When all else fails, looking at something beautiful can put things right again. Or if not to put right, to remind. To remind us that there is beauty in abundance in this sometimes-ugly world, and that it is often created by people who are talented, disciplined, and devoted to using […]
When all else fails, looking at something beautiful can put things right again. Or if not to put right, to remind. To remind us that there is beauty in abundance in this sometimes-ugly world, and that it is often created by people who are talented, disciplined, and devoted to using and celebrating their God-given gifts.
We all have these gifts, by the way; if not for art perhaps for music, math, cooking, crocheting, you know what I mean. Are we using them? Are we celebrating them? Just askin’.
A visit to acclaimed artist Hunt Slonem‘s studio yesterday was that wonderful reminder, even in the unlikely setting of an old industrial building in the middle of Hell’s Kitchen. I was running around New York like a semi-crazy person before heading back to California tomorrow, and I needed a little reminding.
Hunt is particularly endearing not just because he is a wonderful, generous soul who is also a HOOT, but also because he is a steward of old houses, both in upstate New York and in his home state of Louisiana.
There was a great piece about him in The New York Times a few years ago, which you can see here. Also The Wall Street Journal some months ago did a piece on the studio, Hunt’s “Oddball Menagerie,” which you can read here. Oddball because of the outlandish assortment of gothic and other furnishings, and his literal menagerie of fabulous exotic birds, often represented in his work.
And I’d be remiss to omit this fab interview and visit with Hunt by Kurt Anderson just a few weeks ago on Studio 360, here.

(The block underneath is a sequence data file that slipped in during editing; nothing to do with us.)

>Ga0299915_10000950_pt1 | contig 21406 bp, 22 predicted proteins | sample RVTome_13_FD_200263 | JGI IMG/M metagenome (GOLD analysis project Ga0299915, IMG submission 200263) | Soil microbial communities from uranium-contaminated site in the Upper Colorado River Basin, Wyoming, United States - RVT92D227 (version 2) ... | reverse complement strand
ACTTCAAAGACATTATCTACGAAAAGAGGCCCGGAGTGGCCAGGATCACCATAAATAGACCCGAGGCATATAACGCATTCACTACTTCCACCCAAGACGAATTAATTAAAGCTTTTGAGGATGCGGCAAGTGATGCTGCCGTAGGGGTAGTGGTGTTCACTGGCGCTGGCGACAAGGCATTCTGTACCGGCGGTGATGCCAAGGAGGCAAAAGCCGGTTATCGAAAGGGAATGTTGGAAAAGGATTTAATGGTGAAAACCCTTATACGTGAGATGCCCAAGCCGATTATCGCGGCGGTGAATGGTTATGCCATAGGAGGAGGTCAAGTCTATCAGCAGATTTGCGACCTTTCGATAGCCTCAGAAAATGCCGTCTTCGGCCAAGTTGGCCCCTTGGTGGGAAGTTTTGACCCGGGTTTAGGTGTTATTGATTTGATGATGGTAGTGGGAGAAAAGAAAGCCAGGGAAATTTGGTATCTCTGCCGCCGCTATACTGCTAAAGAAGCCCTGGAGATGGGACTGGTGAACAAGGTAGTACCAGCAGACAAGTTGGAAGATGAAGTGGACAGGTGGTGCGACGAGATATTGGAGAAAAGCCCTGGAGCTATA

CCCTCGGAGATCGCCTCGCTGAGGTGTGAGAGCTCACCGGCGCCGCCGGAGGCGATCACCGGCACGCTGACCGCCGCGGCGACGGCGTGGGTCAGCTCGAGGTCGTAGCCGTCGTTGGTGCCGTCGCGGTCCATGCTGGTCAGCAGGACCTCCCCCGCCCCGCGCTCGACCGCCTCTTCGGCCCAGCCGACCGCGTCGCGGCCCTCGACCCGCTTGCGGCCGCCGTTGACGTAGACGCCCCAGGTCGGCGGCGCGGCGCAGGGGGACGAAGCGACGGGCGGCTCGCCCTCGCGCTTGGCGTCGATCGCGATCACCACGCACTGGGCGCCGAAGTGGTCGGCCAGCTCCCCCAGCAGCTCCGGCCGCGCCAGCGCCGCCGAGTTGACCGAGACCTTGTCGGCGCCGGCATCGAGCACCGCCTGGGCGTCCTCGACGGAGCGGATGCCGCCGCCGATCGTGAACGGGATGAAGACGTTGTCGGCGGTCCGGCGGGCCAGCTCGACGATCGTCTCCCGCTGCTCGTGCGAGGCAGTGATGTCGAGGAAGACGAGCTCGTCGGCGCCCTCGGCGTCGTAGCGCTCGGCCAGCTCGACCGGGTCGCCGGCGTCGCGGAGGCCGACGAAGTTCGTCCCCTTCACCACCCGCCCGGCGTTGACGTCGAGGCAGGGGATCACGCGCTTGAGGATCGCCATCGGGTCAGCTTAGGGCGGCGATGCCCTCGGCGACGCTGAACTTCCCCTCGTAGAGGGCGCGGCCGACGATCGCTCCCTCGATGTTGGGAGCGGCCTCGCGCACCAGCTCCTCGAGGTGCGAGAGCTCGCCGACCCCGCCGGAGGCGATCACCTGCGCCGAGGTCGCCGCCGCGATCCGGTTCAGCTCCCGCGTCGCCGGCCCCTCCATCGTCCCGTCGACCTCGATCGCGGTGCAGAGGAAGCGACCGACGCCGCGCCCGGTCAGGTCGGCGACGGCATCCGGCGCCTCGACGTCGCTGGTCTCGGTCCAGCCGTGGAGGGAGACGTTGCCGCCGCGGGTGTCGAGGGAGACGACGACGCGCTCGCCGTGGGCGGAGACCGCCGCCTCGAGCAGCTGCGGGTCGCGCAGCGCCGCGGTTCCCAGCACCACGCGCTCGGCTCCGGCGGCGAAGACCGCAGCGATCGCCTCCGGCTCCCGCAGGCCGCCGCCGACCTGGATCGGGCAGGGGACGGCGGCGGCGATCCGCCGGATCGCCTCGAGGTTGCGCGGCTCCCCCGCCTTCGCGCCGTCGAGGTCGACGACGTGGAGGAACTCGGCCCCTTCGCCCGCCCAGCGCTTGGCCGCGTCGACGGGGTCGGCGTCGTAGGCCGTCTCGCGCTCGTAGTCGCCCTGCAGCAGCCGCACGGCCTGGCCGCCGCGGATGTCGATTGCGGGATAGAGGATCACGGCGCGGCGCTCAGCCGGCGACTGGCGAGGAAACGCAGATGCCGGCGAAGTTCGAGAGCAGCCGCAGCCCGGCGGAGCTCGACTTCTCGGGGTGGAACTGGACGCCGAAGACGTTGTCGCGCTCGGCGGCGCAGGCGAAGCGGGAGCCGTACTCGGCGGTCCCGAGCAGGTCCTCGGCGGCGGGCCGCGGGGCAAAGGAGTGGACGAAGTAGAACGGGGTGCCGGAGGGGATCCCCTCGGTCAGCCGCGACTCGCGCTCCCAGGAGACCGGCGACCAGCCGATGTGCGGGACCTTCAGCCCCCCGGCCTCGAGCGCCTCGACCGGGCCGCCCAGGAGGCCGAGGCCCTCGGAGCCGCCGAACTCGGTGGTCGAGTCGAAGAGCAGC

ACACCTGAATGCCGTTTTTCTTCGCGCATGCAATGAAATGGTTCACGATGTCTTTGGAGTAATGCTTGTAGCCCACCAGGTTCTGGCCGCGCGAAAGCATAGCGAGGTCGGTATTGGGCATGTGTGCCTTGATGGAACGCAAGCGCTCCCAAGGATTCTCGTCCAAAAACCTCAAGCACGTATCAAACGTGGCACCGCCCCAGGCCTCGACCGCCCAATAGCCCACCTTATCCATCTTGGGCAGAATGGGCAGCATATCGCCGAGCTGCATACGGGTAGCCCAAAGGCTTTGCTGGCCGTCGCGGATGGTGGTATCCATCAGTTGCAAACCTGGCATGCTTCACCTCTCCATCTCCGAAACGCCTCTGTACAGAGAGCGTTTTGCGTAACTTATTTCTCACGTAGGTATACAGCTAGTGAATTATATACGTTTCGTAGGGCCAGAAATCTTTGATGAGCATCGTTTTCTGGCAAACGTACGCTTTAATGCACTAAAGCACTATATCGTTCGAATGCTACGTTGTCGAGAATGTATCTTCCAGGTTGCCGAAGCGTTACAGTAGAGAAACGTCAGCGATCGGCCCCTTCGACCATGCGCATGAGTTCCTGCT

Last year Hunt was kind enough to donate a painting to be auctioned at Sotheby’s to benefit Africa Foundation, of which I am a trustee. He is very gracious that way, and we at Africa Foundation are extremely grateful, as are the many organizations to have benefited from Hunt’s generosity.
Another reason I went to see Hunt was to visit an old buddy, a sofa, actually. You see Hunt has a huge studio and I have a small apartment. The time had come for my big sectional sofa and me to date other people. It happens. Last spring Hunt happened to visit and he and the sofa were a match. I was thrilled; he was thrilled. And yet I still cared for it; it was designed by my friend John Oetgen after all and had been a faithful companion for nearly 12 years.
And there it was looking very happy, expansive even. I wasn’t sure how to take it. Once covered in a Brunschwig & Fils sort of Moorish tapestry, then Belgian linen, then… woo-hoo! Orange! “It was supposed to be pumpkin,” Hunt said, “but it’s sherbet.” I want it back, I said. Just kidding. We all have to change to stay fresh, relevant, engaged. Even sofas. And Hunt was just using and celebrating his gift!